The U.S. Geological Survey (USGS) began implementation of the National Water-Quality Assessment (NAWQA) Program in 1991 to provide a nationally consistent description of the quality of the Nation's water resources. The long-term goals of the NAWQA Program are to describe the status and trends in the quality of the Nation's ground- and surface-water resources, and to provide a sound understanding of the natural and human factors that affect these resources. To meet these goals, nationally consistent ground- and surface-water quality data and ecological information useful to policy makers and managers at local, study-unit, regional, and national levels are being collected and analyzed. Factors such as climate, geology, hydrology, land use, and agricultural practices that affect water quality also are being studied along with specific water-quality issues that affect large hydrologic regions of the United States.
When fully implemented, the NAWQA Program will include a total of 60 study units. The areas covered by these 60 study units are the source of 60 to 70 percent of the Nation's public water supply withdrawn from surface and ground waters. The Ozark Plateaus region was among the first 20 NAWQA study units selected for study. The initial phase of the Ozark Plateaus NAWQA study began in 1991 and is scheduled to continue through 1996. This fact sheet focuses on the surface-water component of the Ozark Plateaus NAWQA.
The Ozark Plateaus study unit is approximately 48,000 mi2 (square miles) in size and includes parts of northern Arkansas, southeastern Kansas, southern Missouri, and northeastern Oklahoma. The study unit includes 40,000 mi2 of the Ozark Plateaus Province as well as parts of the Central Lowland Province known as the Osage Plains section, and a small part of the Mississippi Alluvial Plain section of the Coastal Plain Province. The boundaries of the study unit approximate the natural flow boundaries of the Ozark Plateaus aquifer system.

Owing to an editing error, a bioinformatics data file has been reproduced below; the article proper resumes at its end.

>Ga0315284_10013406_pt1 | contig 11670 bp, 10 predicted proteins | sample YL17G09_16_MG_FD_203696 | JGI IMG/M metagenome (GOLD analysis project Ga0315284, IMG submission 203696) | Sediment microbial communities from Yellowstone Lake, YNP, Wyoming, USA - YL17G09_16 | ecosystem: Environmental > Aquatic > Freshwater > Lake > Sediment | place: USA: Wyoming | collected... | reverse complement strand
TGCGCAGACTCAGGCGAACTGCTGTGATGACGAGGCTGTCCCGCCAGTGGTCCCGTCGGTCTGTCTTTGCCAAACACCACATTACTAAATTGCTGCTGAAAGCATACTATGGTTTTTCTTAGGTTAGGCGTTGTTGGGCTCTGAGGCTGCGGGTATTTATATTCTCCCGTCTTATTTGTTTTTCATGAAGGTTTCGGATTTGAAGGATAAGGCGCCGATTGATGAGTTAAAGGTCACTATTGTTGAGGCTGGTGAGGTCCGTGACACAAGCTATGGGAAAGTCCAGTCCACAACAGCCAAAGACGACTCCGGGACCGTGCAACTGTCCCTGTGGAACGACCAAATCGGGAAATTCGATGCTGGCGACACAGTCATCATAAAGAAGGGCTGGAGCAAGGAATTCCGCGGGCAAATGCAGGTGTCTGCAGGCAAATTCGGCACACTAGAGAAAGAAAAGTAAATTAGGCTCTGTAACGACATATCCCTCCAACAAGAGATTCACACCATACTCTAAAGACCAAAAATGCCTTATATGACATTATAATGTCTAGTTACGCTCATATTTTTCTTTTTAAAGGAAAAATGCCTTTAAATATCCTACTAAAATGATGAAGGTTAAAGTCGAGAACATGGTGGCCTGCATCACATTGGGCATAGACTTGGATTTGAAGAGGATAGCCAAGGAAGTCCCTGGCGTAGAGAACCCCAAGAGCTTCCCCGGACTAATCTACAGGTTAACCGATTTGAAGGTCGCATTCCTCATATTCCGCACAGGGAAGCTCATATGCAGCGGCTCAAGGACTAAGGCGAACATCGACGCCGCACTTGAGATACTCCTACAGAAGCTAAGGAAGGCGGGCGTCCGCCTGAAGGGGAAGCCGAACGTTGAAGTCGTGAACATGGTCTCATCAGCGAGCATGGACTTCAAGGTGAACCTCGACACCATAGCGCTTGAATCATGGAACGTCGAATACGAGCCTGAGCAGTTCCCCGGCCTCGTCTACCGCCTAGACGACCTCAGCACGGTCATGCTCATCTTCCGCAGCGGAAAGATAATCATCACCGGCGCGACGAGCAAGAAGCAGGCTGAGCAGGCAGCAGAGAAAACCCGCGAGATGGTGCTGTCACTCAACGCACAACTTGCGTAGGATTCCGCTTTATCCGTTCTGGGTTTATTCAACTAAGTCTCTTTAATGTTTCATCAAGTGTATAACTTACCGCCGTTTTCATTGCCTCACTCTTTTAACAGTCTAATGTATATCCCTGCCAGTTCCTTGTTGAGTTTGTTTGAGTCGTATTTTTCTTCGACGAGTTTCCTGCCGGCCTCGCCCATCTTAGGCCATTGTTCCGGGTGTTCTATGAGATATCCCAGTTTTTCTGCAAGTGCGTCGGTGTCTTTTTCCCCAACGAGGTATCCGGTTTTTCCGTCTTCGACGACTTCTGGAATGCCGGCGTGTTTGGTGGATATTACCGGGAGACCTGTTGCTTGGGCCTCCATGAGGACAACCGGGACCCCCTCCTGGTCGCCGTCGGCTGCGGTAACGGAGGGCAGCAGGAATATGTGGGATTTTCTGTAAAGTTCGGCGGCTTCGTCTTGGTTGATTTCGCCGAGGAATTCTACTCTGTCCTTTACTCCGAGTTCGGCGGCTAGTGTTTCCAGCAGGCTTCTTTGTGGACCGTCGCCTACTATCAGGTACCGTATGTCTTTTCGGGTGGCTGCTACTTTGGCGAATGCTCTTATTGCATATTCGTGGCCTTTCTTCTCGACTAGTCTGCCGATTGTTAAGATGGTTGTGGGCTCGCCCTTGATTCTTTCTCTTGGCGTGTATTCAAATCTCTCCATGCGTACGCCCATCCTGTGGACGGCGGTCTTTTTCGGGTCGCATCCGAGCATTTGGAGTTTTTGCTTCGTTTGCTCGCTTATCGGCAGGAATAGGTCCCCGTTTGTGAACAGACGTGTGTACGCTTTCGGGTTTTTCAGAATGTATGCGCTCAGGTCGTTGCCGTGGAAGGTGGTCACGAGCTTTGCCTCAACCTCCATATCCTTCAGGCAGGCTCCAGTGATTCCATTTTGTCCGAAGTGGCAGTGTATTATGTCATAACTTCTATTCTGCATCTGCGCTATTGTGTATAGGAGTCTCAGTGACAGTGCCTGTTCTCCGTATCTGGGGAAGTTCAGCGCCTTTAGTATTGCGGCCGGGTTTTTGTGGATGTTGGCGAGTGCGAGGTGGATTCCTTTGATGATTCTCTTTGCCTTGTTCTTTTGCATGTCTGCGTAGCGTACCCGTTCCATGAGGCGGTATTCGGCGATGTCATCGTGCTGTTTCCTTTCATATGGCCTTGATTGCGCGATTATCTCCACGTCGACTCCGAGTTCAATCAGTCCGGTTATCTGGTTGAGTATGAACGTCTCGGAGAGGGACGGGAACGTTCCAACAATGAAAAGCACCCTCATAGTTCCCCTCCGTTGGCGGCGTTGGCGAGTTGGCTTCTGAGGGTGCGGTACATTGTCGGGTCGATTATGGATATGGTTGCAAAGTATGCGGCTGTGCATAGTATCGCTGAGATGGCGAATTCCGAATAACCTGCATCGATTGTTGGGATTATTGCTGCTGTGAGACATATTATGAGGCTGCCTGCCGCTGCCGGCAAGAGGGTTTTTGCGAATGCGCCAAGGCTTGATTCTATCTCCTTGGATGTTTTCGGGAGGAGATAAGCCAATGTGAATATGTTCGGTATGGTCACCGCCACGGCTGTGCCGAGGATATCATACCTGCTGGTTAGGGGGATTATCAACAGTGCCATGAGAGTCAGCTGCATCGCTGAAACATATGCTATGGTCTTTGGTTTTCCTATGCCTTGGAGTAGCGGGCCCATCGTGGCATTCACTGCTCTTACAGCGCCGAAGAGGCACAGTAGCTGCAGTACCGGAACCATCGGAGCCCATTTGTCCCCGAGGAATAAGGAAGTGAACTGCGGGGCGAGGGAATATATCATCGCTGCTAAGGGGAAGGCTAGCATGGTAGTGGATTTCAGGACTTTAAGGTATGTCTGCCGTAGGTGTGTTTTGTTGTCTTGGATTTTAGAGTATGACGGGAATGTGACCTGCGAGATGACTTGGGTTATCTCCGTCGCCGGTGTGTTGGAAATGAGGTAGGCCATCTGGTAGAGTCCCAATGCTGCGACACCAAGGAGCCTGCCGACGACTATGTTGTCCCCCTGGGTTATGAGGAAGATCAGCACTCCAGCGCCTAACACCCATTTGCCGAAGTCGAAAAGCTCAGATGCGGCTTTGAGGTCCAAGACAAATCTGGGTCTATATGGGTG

The Ozark Plateaus study unit is drained by seven major rivers--the White, Neosho-Illinois, Osage, Gasconade, Meramec, Black, and St. Francis. These rivers are either direct or indirect tributaries to the Mississippi River.
The population within the study unit in 1990 was approximately 2.3 million people, a 28 percent increase from 1970, with growth predominately being in northwestern Arkansas and southwestern Missouri. Springfield, Mo., the largest city in the study unit, has a population of about 140,000. Joplin, Mo., and Fayetteville, Rogers, and Springdale, Ark., are the only other cities within the study unit with populations exceeding 20,000.
Land use in the study unit is predominately forest and agriculture (includes pasture and cropland). Large concentrations of poultry operations are located in northeastern Oklahoma, northwestern Arkansas, and southwestern Missouri. Cropland dominates the extreme northwestern and southeastern part of the study unit. Forests and pastures are the major land uses in the eastern and southern part of the study unit. Lead-zinc mining historically occurred in the tri-state areas near the Kansas, Missouri, and Oklahoma borders and continues today near the St. Francois Mountains along the northeastern part of the study unit. The study unit has a temperate climate with average annual precipitation ranging from about 38 inches in the north to 48 inches in the south. Mean annual temperature ranges from 56 F in the northeast to 60 F in the southwest.
Ozark Plateaus Study Unit (30k GIF).
The objective of the surface-water quality component of the Ozark Plateaus NAWQA study is to examine the major factors that affect the quality of the surface waters and to study the status and trends of water quality in the Ozark streams. Major activities include retrospective analyses of available water-quality data, reconnaissance of sampling sites within the study unit, and sampling network design and implementation. Data will be collected and analyzed for a wide variety of physical and chemical constituents. Interpretation and presentation of data will be published in a series of reports.
Existing surface-water quality data for the Ozark Plateaus study unit have been accumulated, reviewed, and stored in a computerized data base. A retrospective analysis of these data provides an initial description of water-quality conditions, helps define additional data needs, and is used to design the surface-water quality monitoring networks. Quality assurance data and ancillary information, such as hydrology, geology, climate, land use, and agricultural statistics, also are stored in a data base.